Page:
Soil conservation contributes to one of many win-win cycles in nature.
Soil is an essential part of global cycles for the sustainability of all living things. This month is a great time to begin discussions with your peers about soil conservation, with World Soil Day starting us off on 5 December. You can share the infographic above or the article below, first published in Spanish earlier this month, with your contacts to strike up a conversation about protecting soils and biodiversity.
Also, make time to view Solidaridad Asia’s session Soil Stewardship: A Pathway to Climate Change Mitigation from a few days ago, which features a discussion by 2020 World Food Prize recipient Dr. Rattan Lal.
Soil conservation and biodiversity preservation through biological monitoring
At Solidaridad, we work within the different agricultural chains, promoting soil protection, providing comprehensive guidance on good agroecological practices that protect soil biodiversity. We provide technical assistance in the preservation of forest coverage and protection of natural resources. An example of this is the Biological Monitoring project in Colón, Honduras, through which we work in collaboration with the Salamá Cooperative.
We provide biodiversity monitoring through camera traps installed in strategic areas of oil palm plantations and especially in surrounding forested areas.
Biological monitoring helps ensure the implementation of actions for natural resource conservation and biodiversity preservation.
Through the camera images we can confirm that these areas are home to a variety of mammals. Knowing which species inhabit the areas near palm plantations allows us to ensure adequate actions to protect them are implemented.
Biological Connectivity Project Training Programme
One of these actions involves creating awareness in the actors involved throughout the supply chain. To strengthen Salamá’s biodiversity preservation and natural resources conservation efforts, we have provided training to its 220 workers since 2018.
Participants learn the importance of protecting all species found in the area as well as their habitat through Solidaridad’s Biological Connectivity project.
Through Solidaridad's Sustainable Landscapes (PaSos) programme, we developed a training plan under the Biological Connectivity project framework. These workshops raise awareness about the importance of protecting the biodiversity present in oil palm plantations and their surrounding wooded areas through soil conservation and the protection of other natural resources. This year, we worked in the cooperative’s six farms during October and November to provide the following workshops:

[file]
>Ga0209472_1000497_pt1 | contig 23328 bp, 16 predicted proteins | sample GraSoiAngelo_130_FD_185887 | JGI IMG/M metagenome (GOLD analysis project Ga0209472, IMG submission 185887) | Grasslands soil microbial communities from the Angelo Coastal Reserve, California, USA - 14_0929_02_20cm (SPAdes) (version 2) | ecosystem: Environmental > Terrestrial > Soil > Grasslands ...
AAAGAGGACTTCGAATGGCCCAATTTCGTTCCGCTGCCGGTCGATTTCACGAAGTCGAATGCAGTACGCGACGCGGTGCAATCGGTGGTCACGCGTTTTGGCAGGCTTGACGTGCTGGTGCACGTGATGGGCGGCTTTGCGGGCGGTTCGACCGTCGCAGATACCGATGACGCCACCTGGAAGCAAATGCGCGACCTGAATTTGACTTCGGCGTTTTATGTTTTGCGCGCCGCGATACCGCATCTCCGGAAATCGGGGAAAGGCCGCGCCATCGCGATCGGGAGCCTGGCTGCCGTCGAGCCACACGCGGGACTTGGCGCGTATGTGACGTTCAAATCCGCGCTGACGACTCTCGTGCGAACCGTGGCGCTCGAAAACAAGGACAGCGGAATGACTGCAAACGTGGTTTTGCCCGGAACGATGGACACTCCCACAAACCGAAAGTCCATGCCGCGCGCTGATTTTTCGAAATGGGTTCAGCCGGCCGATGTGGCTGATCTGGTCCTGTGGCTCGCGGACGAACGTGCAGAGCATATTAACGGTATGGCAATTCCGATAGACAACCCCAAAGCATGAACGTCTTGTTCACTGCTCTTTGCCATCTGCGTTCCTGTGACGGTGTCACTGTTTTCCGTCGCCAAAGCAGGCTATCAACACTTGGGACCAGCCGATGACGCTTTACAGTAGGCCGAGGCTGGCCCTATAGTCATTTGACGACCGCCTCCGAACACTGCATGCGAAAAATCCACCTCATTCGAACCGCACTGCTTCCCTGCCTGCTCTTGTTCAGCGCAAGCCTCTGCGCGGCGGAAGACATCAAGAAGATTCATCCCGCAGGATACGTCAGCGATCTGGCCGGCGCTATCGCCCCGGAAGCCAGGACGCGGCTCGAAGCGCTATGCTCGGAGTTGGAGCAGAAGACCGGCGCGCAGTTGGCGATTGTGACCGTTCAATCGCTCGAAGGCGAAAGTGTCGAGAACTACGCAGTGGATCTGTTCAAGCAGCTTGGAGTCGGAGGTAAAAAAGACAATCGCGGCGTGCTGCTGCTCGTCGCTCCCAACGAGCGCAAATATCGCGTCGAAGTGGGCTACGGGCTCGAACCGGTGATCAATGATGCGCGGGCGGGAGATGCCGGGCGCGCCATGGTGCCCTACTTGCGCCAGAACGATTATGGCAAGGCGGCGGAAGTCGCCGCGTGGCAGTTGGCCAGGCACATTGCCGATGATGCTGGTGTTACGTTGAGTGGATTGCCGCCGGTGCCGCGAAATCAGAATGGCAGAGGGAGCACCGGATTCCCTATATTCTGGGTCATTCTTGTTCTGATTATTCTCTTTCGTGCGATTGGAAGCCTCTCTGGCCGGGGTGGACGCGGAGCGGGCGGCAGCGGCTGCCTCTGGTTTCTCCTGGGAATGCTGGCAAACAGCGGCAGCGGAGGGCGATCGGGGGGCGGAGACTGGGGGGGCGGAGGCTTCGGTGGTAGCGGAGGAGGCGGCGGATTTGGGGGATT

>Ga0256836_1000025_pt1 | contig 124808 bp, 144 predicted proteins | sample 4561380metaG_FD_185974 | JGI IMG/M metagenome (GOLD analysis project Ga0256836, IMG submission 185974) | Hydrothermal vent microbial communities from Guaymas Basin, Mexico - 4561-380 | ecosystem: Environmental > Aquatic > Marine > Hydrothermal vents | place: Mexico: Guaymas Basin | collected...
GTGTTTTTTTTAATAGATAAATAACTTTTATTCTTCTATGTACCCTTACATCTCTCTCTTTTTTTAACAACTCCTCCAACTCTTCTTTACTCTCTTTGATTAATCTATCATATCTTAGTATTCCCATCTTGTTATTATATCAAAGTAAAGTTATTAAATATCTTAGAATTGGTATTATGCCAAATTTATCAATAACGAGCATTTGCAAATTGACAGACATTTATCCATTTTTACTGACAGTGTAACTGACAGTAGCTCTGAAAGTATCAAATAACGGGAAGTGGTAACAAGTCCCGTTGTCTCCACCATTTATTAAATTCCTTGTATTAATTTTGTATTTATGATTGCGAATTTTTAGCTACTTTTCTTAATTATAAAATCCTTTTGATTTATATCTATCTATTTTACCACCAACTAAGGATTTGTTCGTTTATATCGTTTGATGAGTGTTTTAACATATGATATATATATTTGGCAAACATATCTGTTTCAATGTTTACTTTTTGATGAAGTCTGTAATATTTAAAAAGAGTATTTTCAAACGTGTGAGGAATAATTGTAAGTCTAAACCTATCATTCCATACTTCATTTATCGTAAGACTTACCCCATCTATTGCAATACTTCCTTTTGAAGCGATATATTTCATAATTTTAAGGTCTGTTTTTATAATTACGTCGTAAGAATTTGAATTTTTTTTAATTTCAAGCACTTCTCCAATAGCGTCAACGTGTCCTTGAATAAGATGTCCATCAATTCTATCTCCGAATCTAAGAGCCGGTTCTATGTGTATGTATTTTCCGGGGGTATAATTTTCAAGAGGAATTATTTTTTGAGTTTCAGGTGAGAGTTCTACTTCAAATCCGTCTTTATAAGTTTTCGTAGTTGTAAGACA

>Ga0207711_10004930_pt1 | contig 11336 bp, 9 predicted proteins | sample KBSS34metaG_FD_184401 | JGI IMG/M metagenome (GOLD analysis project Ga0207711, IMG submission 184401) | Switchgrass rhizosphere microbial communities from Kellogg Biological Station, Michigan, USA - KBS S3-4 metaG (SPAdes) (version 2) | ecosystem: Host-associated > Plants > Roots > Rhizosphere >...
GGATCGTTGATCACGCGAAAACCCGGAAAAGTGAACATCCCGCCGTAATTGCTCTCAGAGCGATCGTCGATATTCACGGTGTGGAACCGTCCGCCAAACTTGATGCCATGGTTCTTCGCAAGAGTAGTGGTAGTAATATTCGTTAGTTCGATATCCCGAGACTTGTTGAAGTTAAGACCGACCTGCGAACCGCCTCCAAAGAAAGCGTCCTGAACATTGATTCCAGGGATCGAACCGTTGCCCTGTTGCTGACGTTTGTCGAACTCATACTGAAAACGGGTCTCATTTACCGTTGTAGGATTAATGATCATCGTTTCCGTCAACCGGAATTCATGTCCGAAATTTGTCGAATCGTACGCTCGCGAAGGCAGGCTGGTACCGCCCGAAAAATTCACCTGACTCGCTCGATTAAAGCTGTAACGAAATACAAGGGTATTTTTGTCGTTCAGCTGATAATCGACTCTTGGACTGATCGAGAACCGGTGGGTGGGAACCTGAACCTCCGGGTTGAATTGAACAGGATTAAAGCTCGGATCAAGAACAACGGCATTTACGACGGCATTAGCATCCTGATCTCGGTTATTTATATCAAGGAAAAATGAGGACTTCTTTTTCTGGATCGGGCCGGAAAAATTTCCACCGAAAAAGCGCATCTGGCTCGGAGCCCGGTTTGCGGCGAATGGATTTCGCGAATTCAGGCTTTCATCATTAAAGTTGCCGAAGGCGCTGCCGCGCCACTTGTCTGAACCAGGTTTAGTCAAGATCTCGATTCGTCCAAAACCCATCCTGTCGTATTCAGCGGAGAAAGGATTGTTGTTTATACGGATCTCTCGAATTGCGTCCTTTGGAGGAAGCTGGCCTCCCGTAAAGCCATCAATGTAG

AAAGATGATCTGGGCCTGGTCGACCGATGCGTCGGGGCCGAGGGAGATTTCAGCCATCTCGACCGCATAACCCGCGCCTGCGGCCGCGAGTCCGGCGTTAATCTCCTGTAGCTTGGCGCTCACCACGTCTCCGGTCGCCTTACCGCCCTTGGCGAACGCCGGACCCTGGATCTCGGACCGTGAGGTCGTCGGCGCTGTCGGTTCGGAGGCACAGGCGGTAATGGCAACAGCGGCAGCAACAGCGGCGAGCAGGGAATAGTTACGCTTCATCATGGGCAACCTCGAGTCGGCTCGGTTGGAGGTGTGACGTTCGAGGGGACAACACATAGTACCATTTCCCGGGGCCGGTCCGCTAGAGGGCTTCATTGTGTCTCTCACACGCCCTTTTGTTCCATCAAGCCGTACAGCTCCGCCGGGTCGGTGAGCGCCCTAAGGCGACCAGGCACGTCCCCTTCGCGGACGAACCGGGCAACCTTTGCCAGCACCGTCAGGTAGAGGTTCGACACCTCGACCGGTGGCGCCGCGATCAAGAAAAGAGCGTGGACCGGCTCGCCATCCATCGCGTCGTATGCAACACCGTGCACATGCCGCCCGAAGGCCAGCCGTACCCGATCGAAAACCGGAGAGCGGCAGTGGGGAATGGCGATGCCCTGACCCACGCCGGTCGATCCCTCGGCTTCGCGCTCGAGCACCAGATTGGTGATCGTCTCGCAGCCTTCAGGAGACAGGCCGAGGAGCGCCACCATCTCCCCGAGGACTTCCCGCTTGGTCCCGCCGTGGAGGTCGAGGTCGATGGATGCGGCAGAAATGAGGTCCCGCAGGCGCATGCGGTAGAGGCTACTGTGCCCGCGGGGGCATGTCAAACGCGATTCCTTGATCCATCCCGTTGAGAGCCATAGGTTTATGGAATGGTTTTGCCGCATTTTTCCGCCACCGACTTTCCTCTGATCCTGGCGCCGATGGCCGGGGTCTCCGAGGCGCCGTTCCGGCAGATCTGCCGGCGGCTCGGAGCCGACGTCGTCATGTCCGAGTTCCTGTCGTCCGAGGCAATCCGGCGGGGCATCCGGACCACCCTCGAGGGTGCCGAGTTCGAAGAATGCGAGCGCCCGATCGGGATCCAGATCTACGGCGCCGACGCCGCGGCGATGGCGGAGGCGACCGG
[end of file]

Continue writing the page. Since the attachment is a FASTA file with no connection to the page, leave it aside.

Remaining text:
Biodiversity: We reviewed the importance of species and their function in the ecosystem; the activities that affect biodiversity; rare, threatened or endangered species and areas of high conservation value.
Causes and consequences of water pollution, GHG and solid waste: We analyzed and raised awareness about the proper use of water, about pollution and its consequences, the focal points of emissions on the farm and consequences and good practices in waste management.
Snake varieties and their toxicity: We explained the differences between poisonous and non-poisonous snakes, outlined those found in Honduras and provided recommendations to prevent and avoid accidents.
Ecological restoration and biological connectivity: We described and analyzed the importance of birds and mammals as restorers of ecosystems, the importance of forest fragments near plantations and of riparian zones for the preservation of diversity and to maintain the genetic flow of the species.
The protection of forest fragments is part of the biodiversity conservation and preservation efforts of the Salamá Cooperative in Colón, Honduras.
Upon completing the workshops, Salamá employees understand the importance of practicing soil conservation. They relate the practices to an increase in productivity in plantations, due to the link between soil fertility and the diversity of plants, animals and other organisms that inhabit a healthy soil.
Good agricultural practices strengthen soil conservation
Throughout the region, we work with small coffee and cocoa producers using an agroforestry system. This practice contributes to conserving the soils and perpetuating the nutritional cycle of soils, since arthropods, medium-sized mammals and a great diversity of birds thrive in a plot cultivated in an agroforestry system.
A variety of fungi, vegetables, worms, insects and vertebrates inhabit healthy soils in the region.
In addition, through PaSos we coordinate with multi-stakeholder platforms to propose action plans through integrated landscape management that address challenges in productive, social and environmental issues.
Our PanameriCaña sugarcane programme promotes the protection of soil, water, air and biodiversity through integrated systems that reduce negative impacts and enhance positive ones using measurements of natural well-being indices. This includes strategies such as training programmes to strengthen small sugarcane producers with good sustainable agricultural practices. In addition, at the mill level, we support the development and implementation of environmental management plans so that conservation can be addressed from their perspective as well.
Learn more about our conservation programmes in the region.